Vanderbilt Law Review


Jerry L. Moore

First Page



The purpose of this Note is to examine certain aspects of the tort liability of nonprofessional persons who engage in a trade or craft which requires skill and abilities not ordinarily possessed by the average man. Since, with such a wide range of subjects, an adequate treatment of all the problems peculiar to each trade would require volumes, it is necessary at the outset to place rather narrow limitations on the scope of this analysis. Perhaps it is best to define the outside limits in the form of two "issues" as follows. When a person engages in a certain trade or craft and holds himself out to the public as competent to perform the specialized services ordinarily identified therewith, and when he undertakes to perform those specialized services for a consideration: (1) What is the standard of skill and care demanded of him in order that he not be held liable in tort for negligent performance; and (2) Under what circumstances will he be liable for negligent performance to persons not in privity of contract? Normally in a discussion of this type one would expect the defendants to be John Jones, village blacksmith, or Henry Smith, plumber. But the job of the artisan has been taken over to a large extent by large corporations and it is not unusual to find that the heating system in a residence was installed by the Standard Oil Company of California, or that E. I. DuPont DeNemours & Co. is being sued in tort for the negligent installation of a door handle. In spite of the names of the litigants, however, the "issues" as outlined above remain the same.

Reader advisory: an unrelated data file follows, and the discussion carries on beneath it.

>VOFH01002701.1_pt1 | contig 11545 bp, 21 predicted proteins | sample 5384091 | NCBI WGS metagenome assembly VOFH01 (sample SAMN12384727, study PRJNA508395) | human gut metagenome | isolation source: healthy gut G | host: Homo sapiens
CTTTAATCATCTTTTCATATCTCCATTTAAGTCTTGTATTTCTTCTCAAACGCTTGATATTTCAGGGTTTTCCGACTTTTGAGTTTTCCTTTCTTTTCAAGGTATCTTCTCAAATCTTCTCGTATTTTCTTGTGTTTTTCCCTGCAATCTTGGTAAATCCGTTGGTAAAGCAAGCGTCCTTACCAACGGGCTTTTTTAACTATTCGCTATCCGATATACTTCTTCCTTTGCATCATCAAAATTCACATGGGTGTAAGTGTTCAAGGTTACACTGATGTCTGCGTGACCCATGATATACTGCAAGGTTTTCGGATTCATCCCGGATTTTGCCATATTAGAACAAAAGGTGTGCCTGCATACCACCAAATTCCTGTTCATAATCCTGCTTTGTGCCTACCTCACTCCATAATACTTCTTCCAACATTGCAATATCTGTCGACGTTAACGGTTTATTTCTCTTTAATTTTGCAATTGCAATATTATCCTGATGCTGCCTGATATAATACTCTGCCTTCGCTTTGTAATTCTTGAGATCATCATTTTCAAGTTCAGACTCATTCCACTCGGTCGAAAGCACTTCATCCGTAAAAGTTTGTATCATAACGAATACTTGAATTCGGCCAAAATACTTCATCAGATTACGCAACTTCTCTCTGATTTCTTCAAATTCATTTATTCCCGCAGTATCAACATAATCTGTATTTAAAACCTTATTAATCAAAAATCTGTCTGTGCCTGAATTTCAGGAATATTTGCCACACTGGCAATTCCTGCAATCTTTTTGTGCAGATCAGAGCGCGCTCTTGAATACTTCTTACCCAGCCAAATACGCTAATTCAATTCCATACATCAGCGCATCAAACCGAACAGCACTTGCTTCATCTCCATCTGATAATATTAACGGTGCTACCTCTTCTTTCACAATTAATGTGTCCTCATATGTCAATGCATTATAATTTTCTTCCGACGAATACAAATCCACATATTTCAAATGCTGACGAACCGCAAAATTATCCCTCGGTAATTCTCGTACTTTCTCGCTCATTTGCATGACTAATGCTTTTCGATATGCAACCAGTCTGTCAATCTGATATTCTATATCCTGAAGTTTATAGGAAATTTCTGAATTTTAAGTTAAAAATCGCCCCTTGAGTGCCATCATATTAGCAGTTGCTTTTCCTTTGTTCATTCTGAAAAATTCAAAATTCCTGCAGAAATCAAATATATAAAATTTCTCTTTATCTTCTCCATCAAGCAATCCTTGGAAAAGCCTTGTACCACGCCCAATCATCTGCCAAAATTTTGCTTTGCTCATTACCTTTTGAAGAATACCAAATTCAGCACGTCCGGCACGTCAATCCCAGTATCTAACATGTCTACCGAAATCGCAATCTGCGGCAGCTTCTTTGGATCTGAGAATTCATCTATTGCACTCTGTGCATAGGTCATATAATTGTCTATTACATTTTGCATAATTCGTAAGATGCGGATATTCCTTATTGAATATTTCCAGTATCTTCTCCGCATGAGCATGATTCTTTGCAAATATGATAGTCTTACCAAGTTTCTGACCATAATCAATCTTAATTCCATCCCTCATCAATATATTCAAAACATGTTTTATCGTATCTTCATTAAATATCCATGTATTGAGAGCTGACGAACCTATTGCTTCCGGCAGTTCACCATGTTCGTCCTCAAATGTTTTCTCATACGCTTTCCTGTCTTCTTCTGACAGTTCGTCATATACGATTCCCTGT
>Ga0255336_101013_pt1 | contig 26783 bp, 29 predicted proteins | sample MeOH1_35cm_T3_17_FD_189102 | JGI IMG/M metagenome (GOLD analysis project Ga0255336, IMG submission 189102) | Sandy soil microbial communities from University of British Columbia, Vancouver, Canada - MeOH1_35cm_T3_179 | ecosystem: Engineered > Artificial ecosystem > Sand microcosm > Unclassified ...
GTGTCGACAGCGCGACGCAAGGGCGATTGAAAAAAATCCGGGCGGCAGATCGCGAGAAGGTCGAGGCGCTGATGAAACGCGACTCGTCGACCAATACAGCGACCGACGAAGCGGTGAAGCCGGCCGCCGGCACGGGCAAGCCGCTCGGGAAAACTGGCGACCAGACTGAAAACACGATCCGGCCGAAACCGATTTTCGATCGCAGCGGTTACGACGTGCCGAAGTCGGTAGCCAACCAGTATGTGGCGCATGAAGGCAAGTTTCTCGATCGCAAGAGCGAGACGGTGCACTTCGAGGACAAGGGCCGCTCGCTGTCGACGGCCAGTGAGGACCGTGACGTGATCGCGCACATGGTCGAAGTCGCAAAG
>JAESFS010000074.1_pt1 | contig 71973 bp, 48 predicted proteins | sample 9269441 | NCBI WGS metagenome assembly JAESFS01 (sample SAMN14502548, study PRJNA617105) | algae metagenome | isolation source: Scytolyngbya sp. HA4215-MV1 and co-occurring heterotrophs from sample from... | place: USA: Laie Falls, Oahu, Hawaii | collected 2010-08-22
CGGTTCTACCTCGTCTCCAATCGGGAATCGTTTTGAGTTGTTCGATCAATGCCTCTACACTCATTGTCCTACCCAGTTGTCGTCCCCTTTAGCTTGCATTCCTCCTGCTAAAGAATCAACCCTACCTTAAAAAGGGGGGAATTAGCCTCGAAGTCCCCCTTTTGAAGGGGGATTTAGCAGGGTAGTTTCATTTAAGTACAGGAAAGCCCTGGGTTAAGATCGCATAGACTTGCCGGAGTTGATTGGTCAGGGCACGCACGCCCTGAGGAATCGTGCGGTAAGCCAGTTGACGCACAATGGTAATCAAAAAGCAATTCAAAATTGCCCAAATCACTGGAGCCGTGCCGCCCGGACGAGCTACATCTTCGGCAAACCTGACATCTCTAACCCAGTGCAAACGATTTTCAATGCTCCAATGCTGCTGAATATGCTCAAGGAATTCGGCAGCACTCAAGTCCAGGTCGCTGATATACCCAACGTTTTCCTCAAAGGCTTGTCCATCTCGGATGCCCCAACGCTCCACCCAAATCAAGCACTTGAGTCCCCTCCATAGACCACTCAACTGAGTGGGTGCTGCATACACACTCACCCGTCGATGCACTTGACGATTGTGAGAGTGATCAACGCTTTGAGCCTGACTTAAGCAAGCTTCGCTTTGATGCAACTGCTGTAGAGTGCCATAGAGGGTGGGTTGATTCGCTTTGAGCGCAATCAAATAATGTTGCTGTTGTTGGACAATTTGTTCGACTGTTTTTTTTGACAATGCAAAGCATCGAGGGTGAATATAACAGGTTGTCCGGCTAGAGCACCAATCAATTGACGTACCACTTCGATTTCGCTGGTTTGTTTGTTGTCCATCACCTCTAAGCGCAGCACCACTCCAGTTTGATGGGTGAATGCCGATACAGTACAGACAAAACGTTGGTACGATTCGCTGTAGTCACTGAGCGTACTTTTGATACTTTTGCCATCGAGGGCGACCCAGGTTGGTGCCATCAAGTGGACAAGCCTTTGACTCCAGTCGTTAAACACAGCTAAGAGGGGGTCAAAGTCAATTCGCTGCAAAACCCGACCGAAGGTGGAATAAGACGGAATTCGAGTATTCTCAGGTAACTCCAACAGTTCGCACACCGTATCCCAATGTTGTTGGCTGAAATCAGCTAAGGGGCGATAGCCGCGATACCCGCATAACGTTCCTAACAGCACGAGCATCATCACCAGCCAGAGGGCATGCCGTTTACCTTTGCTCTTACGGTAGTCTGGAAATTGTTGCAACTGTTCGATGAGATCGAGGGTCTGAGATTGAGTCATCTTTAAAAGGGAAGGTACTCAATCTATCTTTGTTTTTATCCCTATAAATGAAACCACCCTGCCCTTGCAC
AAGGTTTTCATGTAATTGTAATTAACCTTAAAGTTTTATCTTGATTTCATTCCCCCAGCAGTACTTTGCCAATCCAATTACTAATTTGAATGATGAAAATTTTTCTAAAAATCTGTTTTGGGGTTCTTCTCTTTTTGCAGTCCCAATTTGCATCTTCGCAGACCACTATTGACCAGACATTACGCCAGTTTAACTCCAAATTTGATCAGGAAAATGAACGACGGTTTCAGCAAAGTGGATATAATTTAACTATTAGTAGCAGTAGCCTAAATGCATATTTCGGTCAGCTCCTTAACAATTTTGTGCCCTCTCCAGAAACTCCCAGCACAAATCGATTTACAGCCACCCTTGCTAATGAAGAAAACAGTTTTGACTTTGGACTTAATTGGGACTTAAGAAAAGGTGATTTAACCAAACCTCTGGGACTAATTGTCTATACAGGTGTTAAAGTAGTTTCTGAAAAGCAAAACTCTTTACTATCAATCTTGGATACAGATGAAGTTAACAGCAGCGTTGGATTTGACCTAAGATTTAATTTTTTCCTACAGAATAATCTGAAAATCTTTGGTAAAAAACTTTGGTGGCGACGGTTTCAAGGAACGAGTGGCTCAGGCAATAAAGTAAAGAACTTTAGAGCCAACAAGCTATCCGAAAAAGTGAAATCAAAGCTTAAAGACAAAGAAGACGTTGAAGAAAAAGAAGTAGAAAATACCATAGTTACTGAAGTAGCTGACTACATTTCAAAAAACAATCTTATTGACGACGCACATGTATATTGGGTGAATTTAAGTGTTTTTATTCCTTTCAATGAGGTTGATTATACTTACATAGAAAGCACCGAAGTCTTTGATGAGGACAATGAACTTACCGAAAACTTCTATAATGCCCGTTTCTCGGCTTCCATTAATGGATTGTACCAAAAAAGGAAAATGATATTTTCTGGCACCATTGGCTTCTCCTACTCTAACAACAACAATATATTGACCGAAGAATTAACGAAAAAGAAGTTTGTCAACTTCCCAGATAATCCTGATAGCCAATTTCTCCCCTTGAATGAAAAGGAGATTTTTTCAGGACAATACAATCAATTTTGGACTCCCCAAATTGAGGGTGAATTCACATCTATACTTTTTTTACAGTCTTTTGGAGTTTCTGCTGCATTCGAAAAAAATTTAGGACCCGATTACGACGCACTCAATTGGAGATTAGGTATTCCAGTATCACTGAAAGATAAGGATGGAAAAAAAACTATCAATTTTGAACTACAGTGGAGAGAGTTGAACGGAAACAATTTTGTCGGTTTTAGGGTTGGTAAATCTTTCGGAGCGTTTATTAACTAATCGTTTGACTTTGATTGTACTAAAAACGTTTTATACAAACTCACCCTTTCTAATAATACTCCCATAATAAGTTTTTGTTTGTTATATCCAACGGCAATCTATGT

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Torts Commons